The most recent approval-ratings slide suffered by President George W. Bush saw him dip a bit to around 50 percent. Political observers should be careful not to read too much into this minor decline in popularity.
The Bush administration knows exactly what it's doing. The White House is more than happy to suffer from a brief, early second-term drop in the polls. They don't mind because they are creating what is shaping up to be a brilliant strategy in Congress.
Yes, the president is stubbornly bulldozing ahead on his quest to modify the Social Security system. And yes, the proposal is so convoluted and full of holes that it has engendered criticism from Republicans as well as Democrats. Take this open GOP dissent as a tip-off that the whole passion play over Social Security reform may have been authored with a hidden method to the apparent madness.
Even as the White House chases its tail and takes a lashing from top Republican brass over the reform policy, it is at the same time starting to cash in chits on other issues from Republicans -- and from many red-state Democrats who are scared about their re-election chances next year.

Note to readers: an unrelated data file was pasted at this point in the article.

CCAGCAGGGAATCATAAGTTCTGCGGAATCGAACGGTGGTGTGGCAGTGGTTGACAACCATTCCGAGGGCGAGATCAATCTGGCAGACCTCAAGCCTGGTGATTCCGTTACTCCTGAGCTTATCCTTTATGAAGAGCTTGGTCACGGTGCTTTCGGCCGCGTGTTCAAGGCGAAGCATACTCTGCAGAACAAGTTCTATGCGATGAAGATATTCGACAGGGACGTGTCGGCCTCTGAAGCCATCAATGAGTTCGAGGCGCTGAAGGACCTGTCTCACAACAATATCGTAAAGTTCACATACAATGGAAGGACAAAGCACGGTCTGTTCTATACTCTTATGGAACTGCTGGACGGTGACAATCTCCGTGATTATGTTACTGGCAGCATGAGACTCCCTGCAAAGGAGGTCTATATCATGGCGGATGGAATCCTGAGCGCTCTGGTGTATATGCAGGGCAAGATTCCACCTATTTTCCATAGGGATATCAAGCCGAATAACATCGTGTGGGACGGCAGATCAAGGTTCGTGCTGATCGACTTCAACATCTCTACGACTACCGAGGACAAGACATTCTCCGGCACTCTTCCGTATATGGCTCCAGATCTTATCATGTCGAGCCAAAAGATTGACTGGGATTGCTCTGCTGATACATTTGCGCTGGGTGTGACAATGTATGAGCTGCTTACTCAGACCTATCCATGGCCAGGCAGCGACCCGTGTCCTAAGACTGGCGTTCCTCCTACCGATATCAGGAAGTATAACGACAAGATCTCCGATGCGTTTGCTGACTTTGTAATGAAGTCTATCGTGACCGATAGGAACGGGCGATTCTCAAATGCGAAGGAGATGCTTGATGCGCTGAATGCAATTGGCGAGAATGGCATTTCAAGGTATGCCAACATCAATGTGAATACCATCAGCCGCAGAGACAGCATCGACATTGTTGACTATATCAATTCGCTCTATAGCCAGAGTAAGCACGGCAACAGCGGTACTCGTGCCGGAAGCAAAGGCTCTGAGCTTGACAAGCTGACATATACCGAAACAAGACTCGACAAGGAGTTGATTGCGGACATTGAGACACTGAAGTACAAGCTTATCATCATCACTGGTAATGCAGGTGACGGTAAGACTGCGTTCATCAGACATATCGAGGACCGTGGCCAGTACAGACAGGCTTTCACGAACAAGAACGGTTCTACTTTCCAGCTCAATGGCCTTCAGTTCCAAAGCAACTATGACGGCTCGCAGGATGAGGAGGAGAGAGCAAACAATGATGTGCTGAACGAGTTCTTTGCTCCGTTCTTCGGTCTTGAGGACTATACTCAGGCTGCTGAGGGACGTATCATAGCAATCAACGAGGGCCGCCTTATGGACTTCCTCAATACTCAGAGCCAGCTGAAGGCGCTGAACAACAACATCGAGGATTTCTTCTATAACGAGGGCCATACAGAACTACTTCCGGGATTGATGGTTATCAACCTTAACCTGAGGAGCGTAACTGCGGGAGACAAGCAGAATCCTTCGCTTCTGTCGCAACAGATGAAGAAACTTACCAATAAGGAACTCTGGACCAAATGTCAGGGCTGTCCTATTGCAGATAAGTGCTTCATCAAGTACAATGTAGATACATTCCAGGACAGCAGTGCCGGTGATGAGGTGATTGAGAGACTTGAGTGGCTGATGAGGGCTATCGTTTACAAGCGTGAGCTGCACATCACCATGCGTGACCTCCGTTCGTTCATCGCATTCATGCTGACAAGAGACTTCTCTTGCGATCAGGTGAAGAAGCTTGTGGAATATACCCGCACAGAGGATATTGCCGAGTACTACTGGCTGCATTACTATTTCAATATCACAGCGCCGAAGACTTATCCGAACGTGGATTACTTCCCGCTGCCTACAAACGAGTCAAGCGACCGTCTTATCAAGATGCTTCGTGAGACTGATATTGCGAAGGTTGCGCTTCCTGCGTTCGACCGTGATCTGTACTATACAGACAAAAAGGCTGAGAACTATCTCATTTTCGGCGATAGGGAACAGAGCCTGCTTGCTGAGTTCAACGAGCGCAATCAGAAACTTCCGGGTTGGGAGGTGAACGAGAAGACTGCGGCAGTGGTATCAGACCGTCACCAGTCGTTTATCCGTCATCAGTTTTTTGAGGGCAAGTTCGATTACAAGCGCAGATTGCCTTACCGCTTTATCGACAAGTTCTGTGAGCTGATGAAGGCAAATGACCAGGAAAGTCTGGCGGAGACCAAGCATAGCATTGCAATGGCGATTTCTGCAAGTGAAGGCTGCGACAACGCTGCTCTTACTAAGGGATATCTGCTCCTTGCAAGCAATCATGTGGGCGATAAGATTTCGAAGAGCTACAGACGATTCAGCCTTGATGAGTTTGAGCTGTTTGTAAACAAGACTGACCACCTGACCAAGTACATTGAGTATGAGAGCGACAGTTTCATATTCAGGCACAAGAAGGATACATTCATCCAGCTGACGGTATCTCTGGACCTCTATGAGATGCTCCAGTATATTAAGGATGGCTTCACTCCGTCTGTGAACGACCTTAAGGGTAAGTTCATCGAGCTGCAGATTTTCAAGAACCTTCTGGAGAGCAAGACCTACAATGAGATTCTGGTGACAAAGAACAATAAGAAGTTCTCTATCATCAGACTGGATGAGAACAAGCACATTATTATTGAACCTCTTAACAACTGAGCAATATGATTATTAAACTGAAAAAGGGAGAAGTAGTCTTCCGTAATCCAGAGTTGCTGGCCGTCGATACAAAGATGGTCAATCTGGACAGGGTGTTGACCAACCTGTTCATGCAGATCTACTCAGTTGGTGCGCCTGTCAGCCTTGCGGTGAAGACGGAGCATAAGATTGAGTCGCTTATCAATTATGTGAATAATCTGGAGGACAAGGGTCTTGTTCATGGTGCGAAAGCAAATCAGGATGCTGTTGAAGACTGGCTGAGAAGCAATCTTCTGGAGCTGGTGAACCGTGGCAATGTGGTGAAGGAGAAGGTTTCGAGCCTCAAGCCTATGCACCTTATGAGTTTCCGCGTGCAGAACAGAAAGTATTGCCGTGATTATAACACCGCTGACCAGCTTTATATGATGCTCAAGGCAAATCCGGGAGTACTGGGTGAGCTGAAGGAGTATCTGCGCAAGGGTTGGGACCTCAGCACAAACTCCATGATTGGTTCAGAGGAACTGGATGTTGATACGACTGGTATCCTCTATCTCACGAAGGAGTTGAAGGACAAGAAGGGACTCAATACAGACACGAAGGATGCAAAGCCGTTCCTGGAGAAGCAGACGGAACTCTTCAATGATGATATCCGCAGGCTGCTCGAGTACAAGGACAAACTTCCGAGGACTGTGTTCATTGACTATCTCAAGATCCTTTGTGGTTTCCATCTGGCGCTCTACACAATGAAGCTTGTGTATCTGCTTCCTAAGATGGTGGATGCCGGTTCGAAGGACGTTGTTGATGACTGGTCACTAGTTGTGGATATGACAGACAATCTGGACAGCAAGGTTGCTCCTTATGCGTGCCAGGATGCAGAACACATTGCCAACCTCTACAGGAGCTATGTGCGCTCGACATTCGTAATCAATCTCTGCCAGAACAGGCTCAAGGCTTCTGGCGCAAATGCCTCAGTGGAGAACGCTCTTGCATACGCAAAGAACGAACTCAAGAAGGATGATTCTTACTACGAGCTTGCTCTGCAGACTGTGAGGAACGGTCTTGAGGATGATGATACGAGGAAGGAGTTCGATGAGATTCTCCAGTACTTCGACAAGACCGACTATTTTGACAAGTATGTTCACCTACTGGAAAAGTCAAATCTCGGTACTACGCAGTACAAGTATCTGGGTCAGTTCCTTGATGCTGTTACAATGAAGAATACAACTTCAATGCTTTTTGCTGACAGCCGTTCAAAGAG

A prime example was the recent passage of new sweeping bankruptcy laws. Such laws traditionally would have drawn near-lockstep opposition from Senate Democrats. Many pundits have widely condemned the huge number of Democrats that abandoned the party's position to vote with Bush.
The truth is that many of these Democrats are understandably concerned with their own political self-preservation. The last thing they want is to limp into the 2006 election season having no message except "down with the president." Many have already tried that. It didn't work.
Imagine being a Democrat that's running for re-election in a state where Bush won handily and the state legislature has swung solidly into the control of Republicans. There are plenty of states fitting that profile.
In Oklahoma, Republicans made huge inroads into legislative power. Now the Democratic governor is trying desperately to survive by adopting GOP initiatives -- and even taking them to new heights.
Fear among moderate Democrats soon to face re-election is more widespread and deep than is believed by many. This is especially true in the U.S. Senate. The fear is amplified by the partisan frenzy of many Republicans who in other circumstances might balk at some of the president's proposals. But since Bush is being attacked on Social Security, they feel the urgent need to support him as he takes it on the chin for his activist agenda.
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